The Latest: Protest over police shooting delays NBA game

Updated: March 22, 2018, 10:54 PM ET
Associated Press

SACRAMENTO, Calif. -- The Latest on the fatal police shooting of an unarmed black man (all times local):

7:35 p.m.

Protesters decrying this week's fatal shooting of an unarmed black man formed a human chain blocking fans trying to attend a professional basketball game between the Sacramento Kings and Atlanta Hawks.

The protest briefly delayed the game Thursday while dozens of police attempted to clear entrances.

There was shouting but no apparent violence as frustrated fans waited outside. The basketball teams began the game nearly a half-hour late in a mostly empty Golden 1 Center.

The protesters earlier marched from Sacramento City Hall and onto a nearby freeway, disrupting rush hour traffic and holding signs with messages like "Sac PD: Stop killing us!"

They are angry over the fatal shooting Sunday of 22-year-old Stephon Clark. Police say they feared he had a handgun, but investigators found only a cellphone.


4:20 p.m.

Dozens of protesters are crowding the entrance of Sacramento City Hall chanting "black lives matter" and decrying this week's police shooting of an unarmed black man.

Protesters on Thursday carried yellow and black signs reading "Sac PD: Stop killing us!" and "Justice for Stephon `Zoe' Clark!"

They are angry over the fatal shooting Sunday of 22-year-old Stephon Clark. Police say they feared he had a handgun, but investigators found only a cellphone.

The activists called on Sacramento Mayor Darrell Steinberg and Police Chief Daniel Hahn to appear to answer questions.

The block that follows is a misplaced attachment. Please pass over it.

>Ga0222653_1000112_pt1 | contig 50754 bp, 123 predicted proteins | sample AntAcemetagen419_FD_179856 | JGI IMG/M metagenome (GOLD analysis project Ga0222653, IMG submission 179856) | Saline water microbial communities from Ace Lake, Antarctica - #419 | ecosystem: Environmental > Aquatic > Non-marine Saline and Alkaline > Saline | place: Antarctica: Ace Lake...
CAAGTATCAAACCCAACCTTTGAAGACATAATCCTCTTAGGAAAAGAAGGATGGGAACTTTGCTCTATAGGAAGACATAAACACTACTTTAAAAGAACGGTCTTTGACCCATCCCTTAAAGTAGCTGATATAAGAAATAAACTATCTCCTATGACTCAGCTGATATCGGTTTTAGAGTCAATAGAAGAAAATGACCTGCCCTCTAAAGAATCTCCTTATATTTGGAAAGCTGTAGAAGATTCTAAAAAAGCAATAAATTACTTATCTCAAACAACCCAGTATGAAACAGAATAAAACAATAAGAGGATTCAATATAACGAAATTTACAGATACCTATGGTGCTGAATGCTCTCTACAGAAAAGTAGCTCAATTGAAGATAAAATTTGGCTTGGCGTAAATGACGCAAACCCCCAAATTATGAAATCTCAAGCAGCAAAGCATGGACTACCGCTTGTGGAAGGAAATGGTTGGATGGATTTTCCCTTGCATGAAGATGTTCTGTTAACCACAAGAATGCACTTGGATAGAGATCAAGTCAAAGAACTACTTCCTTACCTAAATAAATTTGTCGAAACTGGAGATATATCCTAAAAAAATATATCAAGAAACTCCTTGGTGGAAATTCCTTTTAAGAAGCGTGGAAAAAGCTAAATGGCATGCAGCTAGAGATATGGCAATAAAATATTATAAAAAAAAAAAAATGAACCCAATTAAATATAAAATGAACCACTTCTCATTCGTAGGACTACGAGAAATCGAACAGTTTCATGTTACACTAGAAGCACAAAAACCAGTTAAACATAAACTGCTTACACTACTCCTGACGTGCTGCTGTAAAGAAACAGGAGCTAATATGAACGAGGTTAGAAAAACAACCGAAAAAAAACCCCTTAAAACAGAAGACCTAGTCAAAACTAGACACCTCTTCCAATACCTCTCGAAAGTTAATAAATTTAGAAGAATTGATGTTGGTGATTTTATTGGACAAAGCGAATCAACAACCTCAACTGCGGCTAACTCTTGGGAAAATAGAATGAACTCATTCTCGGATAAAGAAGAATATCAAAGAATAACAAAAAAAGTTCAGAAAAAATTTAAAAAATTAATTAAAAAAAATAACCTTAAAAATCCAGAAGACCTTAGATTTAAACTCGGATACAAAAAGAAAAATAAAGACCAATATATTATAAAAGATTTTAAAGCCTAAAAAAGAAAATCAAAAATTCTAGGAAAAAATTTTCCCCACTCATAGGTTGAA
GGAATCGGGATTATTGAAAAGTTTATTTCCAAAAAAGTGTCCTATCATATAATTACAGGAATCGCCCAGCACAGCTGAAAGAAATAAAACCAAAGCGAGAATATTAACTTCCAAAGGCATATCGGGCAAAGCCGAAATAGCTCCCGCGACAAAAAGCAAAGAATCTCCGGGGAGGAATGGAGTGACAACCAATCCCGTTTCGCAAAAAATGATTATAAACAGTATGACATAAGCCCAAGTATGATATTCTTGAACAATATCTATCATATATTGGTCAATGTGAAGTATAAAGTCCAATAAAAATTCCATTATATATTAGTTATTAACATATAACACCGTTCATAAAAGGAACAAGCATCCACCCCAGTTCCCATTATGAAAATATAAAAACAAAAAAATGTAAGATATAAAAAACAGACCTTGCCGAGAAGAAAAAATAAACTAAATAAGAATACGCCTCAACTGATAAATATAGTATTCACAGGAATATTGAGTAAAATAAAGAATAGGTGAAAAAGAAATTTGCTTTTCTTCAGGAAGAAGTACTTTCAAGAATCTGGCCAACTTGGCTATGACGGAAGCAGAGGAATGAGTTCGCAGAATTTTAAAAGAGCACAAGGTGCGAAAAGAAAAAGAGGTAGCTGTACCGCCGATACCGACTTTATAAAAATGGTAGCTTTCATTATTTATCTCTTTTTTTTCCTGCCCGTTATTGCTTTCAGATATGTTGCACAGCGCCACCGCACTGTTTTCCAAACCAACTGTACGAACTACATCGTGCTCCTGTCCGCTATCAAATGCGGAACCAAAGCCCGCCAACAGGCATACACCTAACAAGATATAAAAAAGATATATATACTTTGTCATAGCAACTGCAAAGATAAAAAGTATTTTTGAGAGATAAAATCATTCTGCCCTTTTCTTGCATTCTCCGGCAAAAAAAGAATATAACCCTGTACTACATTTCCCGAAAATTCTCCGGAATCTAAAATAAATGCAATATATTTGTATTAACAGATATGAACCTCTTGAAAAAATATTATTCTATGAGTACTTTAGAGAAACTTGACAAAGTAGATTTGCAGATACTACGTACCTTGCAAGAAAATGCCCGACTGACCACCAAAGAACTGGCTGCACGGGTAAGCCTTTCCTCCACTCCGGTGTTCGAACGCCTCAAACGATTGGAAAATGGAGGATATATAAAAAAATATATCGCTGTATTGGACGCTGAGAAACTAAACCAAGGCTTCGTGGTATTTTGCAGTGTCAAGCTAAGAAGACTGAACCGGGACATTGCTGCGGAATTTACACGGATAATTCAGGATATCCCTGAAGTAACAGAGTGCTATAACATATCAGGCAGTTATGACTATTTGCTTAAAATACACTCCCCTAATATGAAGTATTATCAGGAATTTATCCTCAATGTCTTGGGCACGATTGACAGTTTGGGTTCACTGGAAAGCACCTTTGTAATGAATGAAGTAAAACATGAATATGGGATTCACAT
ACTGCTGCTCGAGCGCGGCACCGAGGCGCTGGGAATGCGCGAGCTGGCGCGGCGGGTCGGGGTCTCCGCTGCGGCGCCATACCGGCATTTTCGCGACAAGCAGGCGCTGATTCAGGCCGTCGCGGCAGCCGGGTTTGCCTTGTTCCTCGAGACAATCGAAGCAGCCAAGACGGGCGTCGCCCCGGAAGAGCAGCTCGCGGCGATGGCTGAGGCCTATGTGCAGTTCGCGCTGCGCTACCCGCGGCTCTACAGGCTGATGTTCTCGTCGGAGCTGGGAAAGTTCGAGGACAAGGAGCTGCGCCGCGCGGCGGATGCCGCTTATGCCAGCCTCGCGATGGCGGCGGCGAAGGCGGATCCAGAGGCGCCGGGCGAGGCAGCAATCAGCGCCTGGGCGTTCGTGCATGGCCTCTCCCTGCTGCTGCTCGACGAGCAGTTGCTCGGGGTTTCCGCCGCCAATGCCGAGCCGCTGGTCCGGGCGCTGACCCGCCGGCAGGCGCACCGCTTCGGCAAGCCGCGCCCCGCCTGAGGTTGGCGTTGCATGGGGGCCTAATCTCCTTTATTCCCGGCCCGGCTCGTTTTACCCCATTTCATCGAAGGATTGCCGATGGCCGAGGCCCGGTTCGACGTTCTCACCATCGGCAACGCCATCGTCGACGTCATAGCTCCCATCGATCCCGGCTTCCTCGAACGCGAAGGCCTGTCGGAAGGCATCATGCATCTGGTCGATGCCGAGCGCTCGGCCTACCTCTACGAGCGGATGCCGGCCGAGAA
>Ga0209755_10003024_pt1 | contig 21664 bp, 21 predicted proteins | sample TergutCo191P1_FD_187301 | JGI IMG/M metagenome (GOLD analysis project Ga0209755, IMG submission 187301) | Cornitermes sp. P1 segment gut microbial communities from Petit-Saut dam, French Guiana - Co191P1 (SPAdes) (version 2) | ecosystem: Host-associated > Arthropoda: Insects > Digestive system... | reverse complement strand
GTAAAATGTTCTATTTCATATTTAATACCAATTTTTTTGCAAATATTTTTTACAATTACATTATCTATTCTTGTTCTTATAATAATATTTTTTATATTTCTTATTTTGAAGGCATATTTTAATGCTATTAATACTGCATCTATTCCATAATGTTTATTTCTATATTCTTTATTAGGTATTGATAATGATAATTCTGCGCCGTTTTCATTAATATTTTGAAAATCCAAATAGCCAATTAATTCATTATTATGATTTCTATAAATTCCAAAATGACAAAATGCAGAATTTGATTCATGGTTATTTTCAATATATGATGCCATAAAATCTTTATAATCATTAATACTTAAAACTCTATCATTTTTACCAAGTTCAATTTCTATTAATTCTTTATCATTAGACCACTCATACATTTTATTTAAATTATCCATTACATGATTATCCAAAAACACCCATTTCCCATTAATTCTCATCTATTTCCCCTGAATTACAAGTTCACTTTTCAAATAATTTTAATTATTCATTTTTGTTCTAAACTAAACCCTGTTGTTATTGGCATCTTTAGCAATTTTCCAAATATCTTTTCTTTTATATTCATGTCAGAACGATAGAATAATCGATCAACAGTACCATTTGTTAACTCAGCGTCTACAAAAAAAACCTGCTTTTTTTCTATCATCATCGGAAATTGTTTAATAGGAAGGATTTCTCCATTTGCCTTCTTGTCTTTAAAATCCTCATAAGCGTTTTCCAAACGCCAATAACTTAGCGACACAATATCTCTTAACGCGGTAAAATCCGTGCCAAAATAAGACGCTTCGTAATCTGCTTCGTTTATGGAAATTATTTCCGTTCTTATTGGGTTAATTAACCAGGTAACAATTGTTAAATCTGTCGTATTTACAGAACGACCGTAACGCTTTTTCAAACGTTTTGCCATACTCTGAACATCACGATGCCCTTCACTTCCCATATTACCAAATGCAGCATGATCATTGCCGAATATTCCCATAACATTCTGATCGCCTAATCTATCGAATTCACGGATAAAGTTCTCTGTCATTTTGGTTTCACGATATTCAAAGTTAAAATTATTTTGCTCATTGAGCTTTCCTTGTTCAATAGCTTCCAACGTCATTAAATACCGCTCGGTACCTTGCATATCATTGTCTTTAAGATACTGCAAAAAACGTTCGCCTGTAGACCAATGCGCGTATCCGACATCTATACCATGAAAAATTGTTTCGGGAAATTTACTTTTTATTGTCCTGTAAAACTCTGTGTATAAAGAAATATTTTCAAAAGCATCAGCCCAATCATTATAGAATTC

Steinberg earlier said he was horrified by the fatal shooting but won't second-guess the "split-second decisions" of the officers. He's praising Hahn, the city's first black police chief, for quickly releasing videos of the shooting to increase public transparency.


1:50 p.m.

Independent experts say video and audio recordings of Sacramento police officers fatally shooting a black man who turned out to be unarmed raise more questions than they answer.

Use of force expert Geoffrey Alpert says the officers may have a tough time explaining why they concluded that 22-year-old Stephon Clark had a gun when they were told he had a toolbar.

He also questions why officers turned off the microphones on their body cameras.

Professor of police studies Eugene O'Donnell says that in an ideal world they should not have waited five minutes to help the downed suspect.

But former police officer Peter Moskos says the officers appear to legitimately believe they were in danger.

If so, he and police training expert Ed Obayashi say the shooting was likely legally justified.


9 a.m.

Community members and activists plan to gather at Sacramento City Hall to protest the fatal police shooting of an unarmed black man.

Stephon Clark was killed Sunday by two Sacramento police officers. The department released video footage on Wednesday showing the officers yelling that Clark had a gun before firing. He was holding a cellphone.

Black Lives Matter Sacramento is organizing the rally for Thursday afternoon.

The group says the video shows the police murdered Clark "in cold blood."

The group says it wants to show the city "we are not playing this game with black lives anymore."

Sacramento Mayer Darrell Steinberg says he's not going to second guess the officers decisions but that a full investigation must be completed.


1 a.m.

Video footage released by Sacramento police shows two officers yelling that a man had a gun before they fatally shot him.

The man, who was black, was unarmed and holding a cellphone in the backyard of his grandparents' home.

The Sacramento Police Department has released two body camera videos, a sheriff's department helicopter video and audio of the 911 call that preceded the Sunday night shooting.

Authorities have not released the man's name. A woman who says she was his fiancee identified him as Stephon Alonzo Clark, 22, the father of her two sons, ages 1 and 3.

The videos never clearly depict what the man was doing in the moments before police fired. The police were responding to a call about someone breaking into vehicles and a neighbor's home.

Copyright 2018 by The Associated Press

This story is from's automated news wire. Wire index


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